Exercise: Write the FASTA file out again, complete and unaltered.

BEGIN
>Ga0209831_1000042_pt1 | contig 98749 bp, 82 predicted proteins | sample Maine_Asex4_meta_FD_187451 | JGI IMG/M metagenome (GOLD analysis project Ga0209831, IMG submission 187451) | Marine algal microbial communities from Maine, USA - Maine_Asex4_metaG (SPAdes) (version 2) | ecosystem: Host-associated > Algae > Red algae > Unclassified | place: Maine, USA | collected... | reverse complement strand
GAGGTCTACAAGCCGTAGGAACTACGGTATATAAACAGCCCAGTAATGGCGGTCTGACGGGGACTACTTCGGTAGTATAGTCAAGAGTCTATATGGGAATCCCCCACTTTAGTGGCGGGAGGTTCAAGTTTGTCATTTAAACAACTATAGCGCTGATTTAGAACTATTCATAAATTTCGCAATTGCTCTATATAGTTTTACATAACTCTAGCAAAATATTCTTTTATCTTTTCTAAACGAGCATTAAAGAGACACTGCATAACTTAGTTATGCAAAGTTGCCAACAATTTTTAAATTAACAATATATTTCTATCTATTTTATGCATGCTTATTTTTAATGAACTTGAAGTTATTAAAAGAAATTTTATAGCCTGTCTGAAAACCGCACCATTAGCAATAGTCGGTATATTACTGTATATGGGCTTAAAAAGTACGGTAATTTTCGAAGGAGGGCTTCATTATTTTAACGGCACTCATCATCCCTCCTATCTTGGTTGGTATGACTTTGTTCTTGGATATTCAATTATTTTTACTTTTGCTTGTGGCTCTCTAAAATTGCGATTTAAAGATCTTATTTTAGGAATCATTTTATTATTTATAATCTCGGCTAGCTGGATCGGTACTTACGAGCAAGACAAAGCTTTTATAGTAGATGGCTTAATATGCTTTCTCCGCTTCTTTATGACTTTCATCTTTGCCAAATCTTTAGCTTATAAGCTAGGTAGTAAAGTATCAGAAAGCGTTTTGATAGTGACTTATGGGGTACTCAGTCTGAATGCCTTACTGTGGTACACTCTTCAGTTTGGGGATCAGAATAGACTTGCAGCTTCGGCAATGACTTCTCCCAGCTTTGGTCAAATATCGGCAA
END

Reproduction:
>Ga0209831_1000042_pt1 | contig 98749 bp, 82 predicted proteins | sample Maine_Asex4_meta_FD_187451 | JGI IMG/M metagenome (GOLD analysis project Ga0209831, IMG submission 187451) | Marine algal microbial communities from Maine, USA - Maine_Asex4_metaG (SPAdes) (version 2) | ecosystem: Host-associated > Algae > Red algae > Unclassified | place: Maine, USA | collected... | reverse complement strand
GAGGTCTACAAGCCGTAGGAACTACGGTATATAAACAGCCCAGTAATGGCGGTCTGACGGGGACTACTTCGGTAGTATAGTCAAGAGTCTATATGGGAATCCCCCACTTTAGTGGCGGGAGGTTCAAGTTTGTCATTTAAACAACTATAGCGCTGATTTAGAACTATTCATAAATTTCGCAATTGCTCTATATAGTTTTACATAACTCTAGCAAAATATTCTTTTATCTTTTCTAAACGAGCATTAAAGAGACACTGCATAACTTAGTTATGCAAAGTTGCCAACAATTTTTAAATTAACAATATATTTCTATCTATTTTATGCATGCTTATTTTTAATGAACTTGAAGTTATTAAAAGAAATTTTATAGCCTGTCTGAAAACCGCACCATTAGCAATAGTCGGTATATTACTGTATATGGGCTTAAAAAGTACGGTAATTTTCGAAGGAGGGCTTCATTATTTTAACGGCACTCATCATCCCTCCTATCTTGGTTGGTATGACTTTGTTCTTGGATATTCAATTATTTTTACTTTTGCTTGTGGCTCTCTAAAATTGCGATTTAAAGATCTTATTTTAGGAATCATTTTATTATTTATAATCTCGGCTAGCTGGATCGGTACTTACGAGCAAGACAAAGCTTTTATAGTAGATGGCTTAATATGCTTTCTCCGCTTCTTTATGACTTTCATCTTTGCCAAATCTTTAGCTTATAAGCTAGGTAGTAAAGTATCAGAAAGCGTTTTGATAGTGACTTATGGGGTACTCAGTCTGAATGCCTTACTGTGGTACACTCTTCAGTTTGGGGATCAGAATAGACTTGCAGCTTCGGCAATGACTTCTCCCAGCTTTGGTCAAATATCGGCAA